In this book, Ian Mortimer sets out to bring Henry IV out of the shadows by providing both context and perspective for his actions. Mortimer's research and energetic writing do shed light, but it is not quite enough to infuse Henry IV with personality and life. The people around Henry IV largely remain in the shadows and it is their perspectives that would enable us to get a clearer picture of the man who was the king.

Ian Mortimer has provided comprehensive notes and a wealth of information in his select bibliography. This book is a wonderful starting point for those who want to know more about the life and times of Henry IV. I hope that at some stage someone will write a book that will be able to shed more life on the man himself.

Was Henry IV a usurper or a saviour? Ian Mortimer has a view, and while I largely agree with him I'm not entirely convinced. Yet.

Jennifer Cameron-Smith
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17 of 17 people found the following review helpful By Chris Turner-Neal on May 25, 2009
Format: Paperback
Ian Mortimer creates a readable and thoroughly researched biography of Henry IV, the first English monarch since the Norman conquest to overthrow the sitting monarch and successfully assume kingship in his place. Mortimer attempts to explain Henry the man as well as Henry the king, resulting in a nuanced and fascinating look at a king often overshadowed by his more glamorous son. The narrative is enjoyable and well-paced, with occasional stops to explain an obscure or often-misunderstood point. Mortimer also explains his conclusions clearly; specific textual evidence is always cited and explained. Not exactly a light read, but a treat for anyone with an interest in medieval history.
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13 of 13 people found the following review helpful By Daniel Putman on June 5, 2011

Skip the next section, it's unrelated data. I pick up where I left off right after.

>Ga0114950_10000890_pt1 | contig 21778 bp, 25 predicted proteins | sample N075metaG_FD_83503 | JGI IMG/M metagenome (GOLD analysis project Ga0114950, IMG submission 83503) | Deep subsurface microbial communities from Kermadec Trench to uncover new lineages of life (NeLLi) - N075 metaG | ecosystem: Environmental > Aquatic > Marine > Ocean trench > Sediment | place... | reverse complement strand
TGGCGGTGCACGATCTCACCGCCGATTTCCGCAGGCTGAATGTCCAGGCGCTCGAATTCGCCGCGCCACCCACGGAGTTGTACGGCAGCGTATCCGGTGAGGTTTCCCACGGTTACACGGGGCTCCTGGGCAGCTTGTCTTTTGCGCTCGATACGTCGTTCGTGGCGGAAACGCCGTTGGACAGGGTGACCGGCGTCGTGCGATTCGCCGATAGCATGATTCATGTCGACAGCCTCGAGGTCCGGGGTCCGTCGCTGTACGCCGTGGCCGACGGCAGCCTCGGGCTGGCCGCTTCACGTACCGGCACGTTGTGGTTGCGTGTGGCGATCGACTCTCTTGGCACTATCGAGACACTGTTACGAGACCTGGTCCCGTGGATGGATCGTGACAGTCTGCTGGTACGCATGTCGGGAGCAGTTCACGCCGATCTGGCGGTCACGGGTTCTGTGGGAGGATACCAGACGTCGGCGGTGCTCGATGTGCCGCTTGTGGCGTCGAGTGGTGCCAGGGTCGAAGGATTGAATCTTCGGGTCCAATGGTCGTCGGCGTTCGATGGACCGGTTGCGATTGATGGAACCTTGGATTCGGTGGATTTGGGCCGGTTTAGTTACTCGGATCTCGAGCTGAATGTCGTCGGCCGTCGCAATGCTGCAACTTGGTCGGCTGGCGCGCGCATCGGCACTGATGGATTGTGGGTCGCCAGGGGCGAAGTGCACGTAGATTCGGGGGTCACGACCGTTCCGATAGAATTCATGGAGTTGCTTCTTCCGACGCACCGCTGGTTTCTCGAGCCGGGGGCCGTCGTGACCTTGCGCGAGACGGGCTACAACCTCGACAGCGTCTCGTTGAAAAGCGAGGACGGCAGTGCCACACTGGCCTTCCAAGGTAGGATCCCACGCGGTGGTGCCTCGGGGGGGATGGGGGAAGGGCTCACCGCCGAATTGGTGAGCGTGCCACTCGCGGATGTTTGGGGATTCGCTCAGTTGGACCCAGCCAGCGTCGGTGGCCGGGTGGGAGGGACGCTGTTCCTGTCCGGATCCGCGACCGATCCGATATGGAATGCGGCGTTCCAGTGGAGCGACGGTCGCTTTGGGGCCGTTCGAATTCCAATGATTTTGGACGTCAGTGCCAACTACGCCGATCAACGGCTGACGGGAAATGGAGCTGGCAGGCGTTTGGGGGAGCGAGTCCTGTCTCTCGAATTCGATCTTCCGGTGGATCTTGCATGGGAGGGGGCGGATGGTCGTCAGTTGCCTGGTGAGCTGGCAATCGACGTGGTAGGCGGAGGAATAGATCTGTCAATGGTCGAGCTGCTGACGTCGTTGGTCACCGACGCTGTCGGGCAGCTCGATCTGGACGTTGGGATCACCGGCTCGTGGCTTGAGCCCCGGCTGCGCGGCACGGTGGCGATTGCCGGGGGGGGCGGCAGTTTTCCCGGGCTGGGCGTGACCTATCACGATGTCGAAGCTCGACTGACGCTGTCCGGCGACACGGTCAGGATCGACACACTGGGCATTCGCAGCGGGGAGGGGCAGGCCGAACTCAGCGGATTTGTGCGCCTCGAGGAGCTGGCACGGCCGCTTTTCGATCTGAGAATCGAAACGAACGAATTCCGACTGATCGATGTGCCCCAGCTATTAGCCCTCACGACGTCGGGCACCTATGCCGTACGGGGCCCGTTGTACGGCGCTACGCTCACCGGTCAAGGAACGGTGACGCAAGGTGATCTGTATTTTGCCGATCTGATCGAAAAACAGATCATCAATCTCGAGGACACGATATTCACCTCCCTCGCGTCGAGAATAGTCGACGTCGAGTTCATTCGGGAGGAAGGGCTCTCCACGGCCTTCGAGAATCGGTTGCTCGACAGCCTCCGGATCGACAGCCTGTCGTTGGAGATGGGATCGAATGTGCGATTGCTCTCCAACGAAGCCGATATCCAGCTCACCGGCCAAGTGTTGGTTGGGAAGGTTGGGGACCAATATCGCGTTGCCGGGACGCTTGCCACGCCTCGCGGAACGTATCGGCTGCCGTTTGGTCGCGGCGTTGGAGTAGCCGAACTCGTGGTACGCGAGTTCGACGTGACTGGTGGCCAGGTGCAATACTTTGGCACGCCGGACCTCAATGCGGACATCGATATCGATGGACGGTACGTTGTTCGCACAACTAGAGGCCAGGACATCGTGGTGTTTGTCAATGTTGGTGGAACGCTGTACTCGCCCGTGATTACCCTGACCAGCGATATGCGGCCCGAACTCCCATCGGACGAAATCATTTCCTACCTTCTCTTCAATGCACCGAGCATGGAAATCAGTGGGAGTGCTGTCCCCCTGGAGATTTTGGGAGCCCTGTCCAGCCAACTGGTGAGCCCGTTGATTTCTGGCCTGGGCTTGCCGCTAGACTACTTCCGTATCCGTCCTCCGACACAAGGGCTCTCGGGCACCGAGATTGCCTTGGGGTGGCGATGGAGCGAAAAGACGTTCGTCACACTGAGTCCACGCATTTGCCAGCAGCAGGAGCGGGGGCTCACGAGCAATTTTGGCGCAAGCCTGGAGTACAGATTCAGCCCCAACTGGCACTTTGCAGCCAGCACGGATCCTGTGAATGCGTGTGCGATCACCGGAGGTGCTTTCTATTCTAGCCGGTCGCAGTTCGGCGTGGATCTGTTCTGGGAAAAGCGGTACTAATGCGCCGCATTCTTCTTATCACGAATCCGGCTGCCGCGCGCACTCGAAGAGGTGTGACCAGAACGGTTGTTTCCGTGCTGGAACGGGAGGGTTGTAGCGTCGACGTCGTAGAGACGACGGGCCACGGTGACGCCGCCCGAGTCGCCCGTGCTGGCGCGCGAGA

Format: Paperback
On the back cover of Mortimer's Henry IV, the author is described as a "narrative historian" by the BBC History Magazine. Mortimer uses this style of writing in both this book and his book on Edward III. It ties events together into a story format and tries to get inside the thought processes of the participants much more than many history books. As such there is always the danger of making fact what the king "might" have been thinking. On the other hand, it makes for smooth and engaging reading. I enjoyed this book a great deal, more than his earlier work on Edward, because I found the narrative less biased in favor of the subject and the claims about Henry's "fears" were, to me, well-documented. The book is an excellent read that delves into the complexities of this man and his time. It is objective about the main character while at the same time generating sympathy for the man - a tough combination to pull off. Henry overcame more than a half dozen attempts to overthrow him after he started out being called a "savior" by the people. I especially enjoyed Mortimer's description of Henry's complex relationship with Richard II, Henry's close friendship with Archbishop Arundel and the father-son conflicts and resolution with the future Henry V. Mortimer does an impressive job of bringing these to life. The book would make an excellent introduction to someone interested in the joys and fears, the triumphs and failures, of a medieval king.
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9 of 9 people found the following review helpful By Miranda Good on October 26, 2013
Format: Paperback Verified Purchase
After reading Edith Pargeter's excellent work of HF "A Bloody Field By Shrewsbury" featuring Henry IV, I thought to learn more about this most interesting medieval English king. I found this site to be an excellent resource in looking for a "straight" biography. Likewise, the many positive reader reviews here encouraged me to read this one and I was rewarded for doing so. Mortimer offers an excellent blend of scholarly history (as evidenced by his numerous, detailed appendices) and psychological insight. Too often I find biographies of medieval persons to be either bogged down in arcane research notes or gossipy and based on the writer's biases and suppositions. Mortimer finds a balance between these less satisfactory approaches with a resulting depiction of Henry of Lancaster which is both reasonably personal and historically reliable. Mortimer's clear interest in his subject translates well to his reader and I came away with respect, appreciation and even fondness for Bolingbroke, not as usurper, but as breaker of long tradition who succeeded in removing a tyrant from the throne and establishing a new dynasty of his own family with permanent impact on the course of English history. Works such as this make learning history enjoyable and rewarding.